How to Run a Faster Mile
May 6, 2017
In honor of the 143rd Kentucky Derby, and the 20 horses sprinting for the finish line, we’ve put together some tips to help you increase the speed of your mile.
Unlike a marathon or even a 5K, the mile is a manageable distance that even non-runners are willing to tackle. For experienced runners, the mile is a good way to gauge speed and progress. No matter which category you fall into, these tips can help you run your best mile.
Start with Your Baseline
In order to accurately track how much faster you’re getting, you have to know your starting point. Before you try to increase your speed, get a baseline you can work from. Go to a track, take a stopwatch, and find out just how fast you already are!
Adjust Your Breathing
Learning how to optimize your breathing specifically for running will deliver oxygen more efficiently to your working muscles, which helps them work harder for longer. Most people fall into a 4-count cadence during a run, meaning you inhale for 2 steps and exhale for 2 steps. Try to work on changing this to a 5-count cadence to help you maximize the air you take in. Inhale for 3 steps and exhale for 2 steps.
Perfect Your Form
Proper form is the key to running more efficiently. Poor form usually results in extra, unnecessary motion, which uses more energy than you want. Run with your head up, looking straight ahead. Keep your shoulders back and your body elongated, but don’t tense up. The proper form should actually feel more relaxed. Let your arms swing naturally from the front to the back, not side to side! Try not to take extra long strides either, as this results in more impact on your heel. Shorter strides keep your initial contact with the ground centered under your body, which helps propel you forward.
We realize it might be tempting to skip this tip, but running hills will build your leg and lung strength, allowing you to get faster in the long run. If you live in an area with natural hills, try to run a route that incorporates several. Keep your effort the same on the climb and the descent to avoid using extra energy and/or risking injury. If you live in an area without hills, take advantage of the incline feature on a treadmill.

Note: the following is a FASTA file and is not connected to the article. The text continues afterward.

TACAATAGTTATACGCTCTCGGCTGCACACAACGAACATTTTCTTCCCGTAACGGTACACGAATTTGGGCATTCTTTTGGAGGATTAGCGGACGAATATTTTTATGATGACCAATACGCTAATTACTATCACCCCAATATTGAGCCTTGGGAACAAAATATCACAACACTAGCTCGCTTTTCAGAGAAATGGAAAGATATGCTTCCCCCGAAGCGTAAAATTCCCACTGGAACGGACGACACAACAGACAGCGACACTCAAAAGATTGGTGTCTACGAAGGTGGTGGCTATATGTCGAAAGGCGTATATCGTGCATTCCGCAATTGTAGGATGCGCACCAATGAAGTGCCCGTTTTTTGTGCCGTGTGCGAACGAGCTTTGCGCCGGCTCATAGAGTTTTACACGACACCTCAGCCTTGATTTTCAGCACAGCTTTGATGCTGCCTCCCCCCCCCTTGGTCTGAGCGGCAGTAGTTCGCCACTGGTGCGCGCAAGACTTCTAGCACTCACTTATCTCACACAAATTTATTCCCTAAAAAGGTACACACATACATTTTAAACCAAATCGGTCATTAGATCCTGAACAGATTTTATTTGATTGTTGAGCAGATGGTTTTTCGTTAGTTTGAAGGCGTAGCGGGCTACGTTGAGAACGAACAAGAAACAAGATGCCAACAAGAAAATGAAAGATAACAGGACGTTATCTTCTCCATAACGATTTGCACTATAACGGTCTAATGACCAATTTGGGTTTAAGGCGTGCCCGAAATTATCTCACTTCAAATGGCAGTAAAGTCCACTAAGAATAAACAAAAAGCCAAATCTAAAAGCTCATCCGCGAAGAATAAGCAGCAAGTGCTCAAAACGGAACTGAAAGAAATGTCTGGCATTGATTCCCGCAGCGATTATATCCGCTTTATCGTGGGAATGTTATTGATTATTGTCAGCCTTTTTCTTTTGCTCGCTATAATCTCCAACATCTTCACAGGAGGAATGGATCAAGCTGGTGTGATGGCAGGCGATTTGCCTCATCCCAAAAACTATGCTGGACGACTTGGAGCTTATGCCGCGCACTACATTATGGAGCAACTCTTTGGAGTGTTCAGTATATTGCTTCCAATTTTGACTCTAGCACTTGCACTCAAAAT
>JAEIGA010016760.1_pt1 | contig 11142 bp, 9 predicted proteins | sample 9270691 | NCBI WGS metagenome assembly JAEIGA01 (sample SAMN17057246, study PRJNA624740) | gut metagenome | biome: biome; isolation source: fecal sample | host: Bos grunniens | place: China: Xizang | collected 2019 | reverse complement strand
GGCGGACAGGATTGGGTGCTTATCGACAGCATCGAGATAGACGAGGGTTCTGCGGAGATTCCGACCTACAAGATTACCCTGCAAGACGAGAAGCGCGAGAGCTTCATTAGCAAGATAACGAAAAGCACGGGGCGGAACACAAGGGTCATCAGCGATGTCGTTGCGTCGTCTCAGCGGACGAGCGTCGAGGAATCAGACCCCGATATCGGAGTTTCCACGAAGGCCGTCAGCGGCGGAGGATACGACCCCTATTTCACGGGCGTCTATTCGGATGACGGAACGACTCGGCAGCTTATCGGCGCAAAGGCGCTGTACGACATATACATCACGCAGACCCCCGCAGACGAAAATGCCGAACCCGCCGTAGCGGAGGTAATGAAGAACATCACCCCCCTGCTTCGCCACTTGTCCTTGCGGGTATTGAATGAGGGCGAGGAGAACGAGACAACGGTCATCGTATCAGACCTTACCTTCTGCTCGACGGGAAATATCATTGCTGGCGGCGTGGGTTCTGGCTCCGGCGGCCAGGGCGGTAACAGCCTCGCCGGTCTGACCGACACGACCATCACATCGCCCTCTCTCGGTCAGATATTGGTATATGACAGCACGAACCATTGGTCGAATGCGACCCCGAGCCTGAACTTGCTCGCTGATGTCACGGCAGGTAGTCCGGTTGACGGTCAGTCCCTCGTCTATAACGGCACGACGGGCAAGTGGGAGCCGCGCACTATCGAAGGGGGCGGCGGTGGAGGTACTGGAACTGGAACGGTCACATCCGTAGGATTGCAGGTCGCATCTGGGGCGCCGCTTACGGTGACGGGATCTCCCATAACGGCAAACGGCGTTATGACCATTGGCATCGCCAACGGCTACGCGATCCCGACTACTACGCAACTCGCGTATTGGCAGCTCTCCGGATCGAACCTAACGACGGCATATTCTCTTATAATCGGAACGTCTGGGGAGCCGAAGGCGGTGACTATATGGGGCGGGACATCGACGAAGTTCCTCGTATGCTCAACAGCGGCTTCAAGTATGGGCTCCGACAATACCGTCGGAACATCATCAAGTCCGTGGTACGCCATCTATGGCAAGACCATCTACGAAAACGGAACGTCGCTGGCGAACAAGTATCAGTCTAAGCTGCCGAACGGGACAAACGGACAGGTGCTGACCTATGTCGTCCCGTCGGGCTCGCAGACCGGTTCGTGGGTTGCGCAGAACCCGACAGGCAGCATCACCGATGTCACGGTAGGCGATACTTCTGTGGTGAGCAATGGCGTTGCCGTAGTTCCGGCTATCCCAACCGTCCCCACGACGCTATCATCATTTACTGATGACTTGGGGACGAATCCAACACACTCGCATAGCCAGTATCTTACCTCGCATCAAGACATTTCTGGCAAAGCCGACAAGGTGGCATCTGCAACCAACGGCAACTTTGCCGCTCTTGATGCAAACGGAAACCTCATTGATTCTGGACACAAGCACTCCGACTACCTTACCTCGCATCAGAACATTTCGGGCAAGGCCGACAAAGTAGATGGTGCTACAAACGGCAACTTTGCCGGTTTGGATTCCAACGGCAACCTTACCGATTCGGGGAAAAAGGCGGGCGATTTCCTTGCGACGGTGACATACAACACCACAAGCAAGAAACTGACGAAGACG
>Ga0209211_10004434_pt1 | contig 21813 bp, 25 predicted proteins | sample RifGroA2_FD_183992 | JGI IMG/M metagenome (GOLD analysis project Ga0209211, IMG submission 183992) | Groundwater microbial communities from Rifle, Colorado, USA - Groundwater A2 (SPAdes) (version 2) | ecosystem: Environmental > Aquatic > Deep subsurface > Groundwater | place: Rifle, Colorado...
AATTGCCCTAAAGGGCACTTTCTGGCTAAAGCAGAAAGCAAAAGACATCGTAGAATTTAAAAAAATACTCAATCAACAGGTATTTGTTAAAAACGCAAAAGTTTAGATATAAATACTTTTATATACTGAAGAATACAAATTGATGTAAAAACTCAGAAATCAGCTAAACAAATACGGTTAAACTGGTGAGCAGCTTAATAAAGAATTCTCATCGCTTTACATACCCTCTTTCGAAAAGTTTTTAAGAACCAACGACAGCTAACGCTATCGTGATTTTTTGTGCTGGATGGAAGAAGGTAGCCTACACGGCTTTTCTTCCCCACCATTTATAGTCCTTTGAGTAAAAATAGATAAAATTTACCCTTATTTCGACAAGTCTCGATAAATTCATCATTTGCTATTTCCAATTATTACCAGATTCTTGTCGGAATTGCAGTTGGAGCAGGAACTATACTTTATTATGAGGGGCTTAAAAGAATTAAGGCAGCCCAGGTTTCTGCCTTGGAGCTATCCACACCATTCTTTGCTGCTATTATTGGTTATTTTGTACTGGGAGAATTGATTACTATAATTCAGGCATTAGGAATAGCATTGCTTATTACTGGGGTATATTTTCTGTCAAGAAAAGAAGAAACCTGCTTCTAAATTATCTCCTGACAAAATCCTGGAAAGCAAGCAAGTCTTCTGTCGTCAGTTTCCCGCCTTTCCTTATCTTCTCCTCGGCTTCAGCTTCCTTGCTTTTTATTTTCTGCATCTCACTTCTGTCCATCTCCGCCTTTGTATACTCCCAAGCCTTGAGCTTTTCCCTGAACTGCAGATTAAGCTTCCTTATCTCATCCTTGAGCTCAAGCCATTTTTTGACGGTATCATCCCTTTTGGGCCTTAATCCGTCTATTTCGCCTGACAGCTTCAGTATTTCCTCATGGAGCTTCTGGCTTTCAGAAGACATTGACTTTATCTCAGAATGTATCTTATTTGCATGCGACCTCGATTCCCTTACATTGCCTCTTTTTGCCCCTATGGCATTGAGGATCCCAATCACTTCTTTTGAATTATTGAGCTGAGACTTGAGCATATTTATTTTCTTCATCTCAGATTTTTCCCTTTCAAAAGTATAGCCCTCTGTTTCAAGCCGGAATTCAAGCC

Run on a Track
Tracks are ideal for runners working on their mile. They are flat, usually not crowded and the distance is easy to measure. Four laps around the track equals one mile. Take a stopwatch with you and practice running faster laps. Another way to train is in intervals. Run the straights as fast as you can, then jog the turns.
Like any other form of exercise, running takes a toll on your body. If you do not rest and allow it to recover, you will not be able to make any progress. Plus, you put yourself at risk for injury. Make sure you take at least one day off per week where you don’t run at all.
Track Your Progress
The first thing we advised you to do is get your baseline. Now it’s time to start seeing your hard work pay off. After two weeks of training, go to the same track you started at, run the same distance and find out how many seconds you’ve knocked off your time.
Do More Than Run
You have to be strong to run. Period. So in order to be at your best, don’t limit your training to running alone. Strengthening key muscles like your core, quads, hips, butt and back in the gym will support your efforts on the track by helping you power through the distance and avoid injury.
Take Your Supplements
Contrary to popular belief, supplements are for runners, too. Check out our blog, Eight Supplements that Support Runners, to learn about eight BPI products and the benefits they offer runners.